Most days I use Forward Movement's Forward Day by Day as a guide to my morning reading, prayer, and meditation time. Today I read the "wrong" day. Instead of reading Thursday, May 3, I read Tuesday, May 1. Must be this travel stuff (I'm currently in transit from US to DRC, with a day stay in Uganda). Wrong day. Right readings.
The Eucharistic reading for May 1 was 2 Corinthians, 4:1-6. Verse 1 spoke to me, "Since it is by God's mercy that we are engaged in this ministry, we do not lose heart."
I needed that verse this morning. Tomorrow I travel overland to Beni, DRC, to rejoin my Congolese colleagues in the on-the-ground work with Congo Initiative and Université Chrétienne Bilingue du Congo. Over the last few weeks that I've been home in the US, I've allowed fear and self-doubt to shape my expectations for these next three months. There is no denying it. The work of CI and UCBC is hard work. The vision, mission, and goals are audacious. The needs are overwhelming. The resources, at least by human standards, are meager. And my abilities are a broken umbrella in a sandstorm of possibilities. It is easy to lose heart.
"Since it is by God's mercy that we are engaged in this ministry, we do not lose heart."
Then, during breakfast this morning, Chelsie Frank and I caught up. We talked about the time each of us had at home in April, and our hopes, goals, fears, anxieties, anticipations about being back in Beni. We acknowledged that among the many challenges is the tension between personality and reality (well, we didn't use those words). When one has a personality that sees a challenge, problem, or opportunity as an invitation to do something, it is hard to live in a situation where challenges are far greater than any one person can do. But one of Congo's gifts is that she reminds me that I am insufficient, but that God is sufficient ("My grace is sufficient for you, for my power is made perfect in weakness." 2 Cor. 12:9).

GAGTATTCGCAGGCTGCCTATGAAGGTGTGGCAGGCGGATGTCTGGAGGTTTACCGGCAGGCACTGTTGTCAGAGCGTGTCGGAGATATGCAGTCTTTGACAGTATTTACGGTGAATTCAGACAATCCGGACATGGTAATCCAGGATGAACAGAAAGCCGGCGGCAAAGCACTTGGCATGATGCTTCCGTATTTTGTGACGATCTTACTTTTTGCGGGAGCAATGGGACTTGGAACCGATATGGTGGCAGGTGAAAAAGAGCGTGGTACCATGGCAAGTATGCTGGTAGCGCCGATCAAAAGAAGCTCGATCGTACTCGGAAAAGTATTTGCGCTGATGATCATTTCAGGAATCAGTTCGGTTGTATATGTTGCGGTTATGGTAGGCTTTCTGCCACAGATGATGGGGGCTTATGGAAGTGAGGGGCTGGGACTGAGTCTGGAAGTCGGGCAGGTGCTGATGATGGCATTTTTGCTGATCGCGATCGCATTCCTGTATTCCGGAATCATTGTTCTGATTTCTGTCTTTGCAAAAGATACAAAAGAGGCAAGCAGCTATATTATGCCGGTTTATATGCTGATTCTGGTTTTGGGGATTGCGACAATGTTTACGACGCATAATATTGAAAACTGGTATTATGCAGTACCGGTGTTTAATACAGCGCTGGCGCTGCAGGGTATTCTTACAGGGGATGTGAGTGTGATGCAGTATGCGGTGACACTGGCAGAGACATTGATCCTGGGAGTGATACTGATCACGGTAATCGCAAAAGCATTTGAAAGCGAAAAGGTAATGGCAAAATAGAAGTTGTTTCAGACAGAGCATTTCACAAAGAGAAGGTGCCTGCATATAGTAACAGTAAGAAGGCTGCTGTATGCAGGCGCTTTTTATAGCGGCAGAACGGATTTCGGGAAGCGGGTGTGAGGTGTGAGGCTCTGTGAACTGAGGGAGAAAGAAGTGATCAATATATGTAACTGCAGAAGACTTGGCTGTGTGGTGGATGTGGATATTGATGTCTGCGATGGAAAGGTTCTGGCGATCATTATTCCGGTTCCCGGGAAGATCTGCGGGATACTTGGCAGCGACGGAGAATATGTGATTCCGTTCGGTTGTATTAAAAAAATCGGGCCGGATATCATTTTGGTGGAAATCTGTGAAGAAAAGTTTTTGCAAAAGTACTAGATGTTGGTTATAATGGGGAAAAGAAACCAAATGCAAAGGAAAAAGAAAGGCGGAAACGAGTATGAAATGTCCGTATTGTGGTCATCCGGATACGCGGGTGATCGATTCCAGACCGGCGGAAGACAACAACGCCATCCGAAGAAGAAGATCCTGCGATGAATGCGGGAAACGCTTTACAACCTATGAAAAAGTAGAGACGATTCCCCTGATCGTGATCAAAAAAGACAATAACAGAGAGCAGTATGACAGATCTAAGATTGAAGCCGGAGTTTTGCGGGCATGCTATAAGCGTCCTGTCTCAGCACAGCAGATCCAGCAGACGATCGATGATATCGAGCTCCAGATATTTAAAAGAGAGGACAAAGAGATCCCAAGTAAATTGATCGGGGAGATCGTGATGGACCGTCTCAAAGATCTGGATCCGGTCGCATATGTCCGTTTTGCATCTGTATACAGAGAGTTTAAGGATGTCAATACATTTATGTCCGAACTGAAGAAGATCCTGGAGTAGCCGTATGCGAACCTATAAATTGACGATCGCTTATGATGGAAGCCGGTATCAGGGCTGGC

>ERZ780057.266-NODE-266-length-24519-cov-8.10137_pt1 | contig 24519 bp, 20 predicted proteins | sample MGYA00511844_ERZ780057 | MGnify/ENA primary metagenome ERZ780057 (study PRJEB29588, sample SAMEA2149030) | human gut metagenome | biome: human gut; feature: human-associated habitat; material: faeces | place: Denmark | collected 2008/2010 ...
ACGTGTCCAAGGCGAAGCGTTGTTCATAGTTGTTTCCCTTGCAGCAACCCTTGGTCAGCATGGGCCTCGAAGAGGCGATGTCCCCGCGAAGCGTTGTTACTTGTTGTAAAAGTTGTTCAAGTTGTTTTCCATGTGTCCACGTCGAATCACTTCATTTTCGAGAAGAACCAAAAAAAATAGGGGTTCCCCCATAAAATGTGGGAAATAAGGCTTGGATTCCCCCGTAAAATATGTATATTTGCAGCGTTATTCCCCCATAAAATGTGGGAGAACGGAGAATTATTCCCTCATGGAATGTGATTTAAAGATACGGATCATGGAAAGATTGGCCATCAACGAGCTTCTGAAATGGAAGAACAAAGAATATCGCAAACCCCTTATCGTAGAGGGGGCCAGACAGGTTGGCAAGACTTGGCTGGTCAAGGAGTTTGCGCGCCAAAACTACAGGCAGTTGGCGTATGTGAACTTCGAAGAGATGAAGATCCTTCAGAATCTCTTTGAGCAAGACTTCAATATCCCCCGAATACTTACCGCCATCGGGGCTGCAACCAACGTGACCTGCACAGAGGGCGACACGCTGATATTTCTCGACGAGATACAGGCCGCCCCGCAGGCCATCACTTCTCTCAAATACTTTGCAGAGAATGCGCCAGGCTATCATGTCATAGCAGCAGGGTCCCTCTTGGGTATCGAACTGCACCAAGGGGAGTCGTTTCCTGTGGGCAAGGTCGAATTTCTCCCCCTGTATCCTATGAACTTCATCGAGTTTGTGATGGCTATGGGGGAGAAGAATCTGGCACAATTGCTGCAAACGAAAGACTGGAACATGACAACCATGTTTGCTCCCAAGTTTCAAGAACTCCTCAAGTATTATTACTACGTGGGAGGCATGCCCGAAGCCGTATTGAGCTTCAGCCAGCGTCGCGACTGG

I was also reminded of a lesson I learned more than 20 years ago: When I acknowledge my weaknesses, I know the greatest strength. That strength is not mine. It is not my muscle, my intellect, my financial resources. It is the strength of a Higher Power manifested through other people, through situations, through creation. That's a lesson that I've reviewed and renewed many times over the years. It's a lesson that I've relearned in Congo
David Kasali often says that "God is using Congo." People may go to Congo to "serve," and "to do." But in reality, it is Congo that serves, teaches, molds, and shapes. It is certainly true for me. Congo teaches me. It reminds me that it doesn't matter that I am weak. I am insufficient. But God is sufficient. It is by God's mercy that I am privileged to be part of the work that is Congo Initiative. That is enough encouragement so that I "do not lose heart."
PS: While writing this, I had a Skype message from Joel Asiimwe, recent UCBC graduate: "We're eagerly waiting to see you back in your second home, the land of the blessed, Congo."
No, I do not lose heart.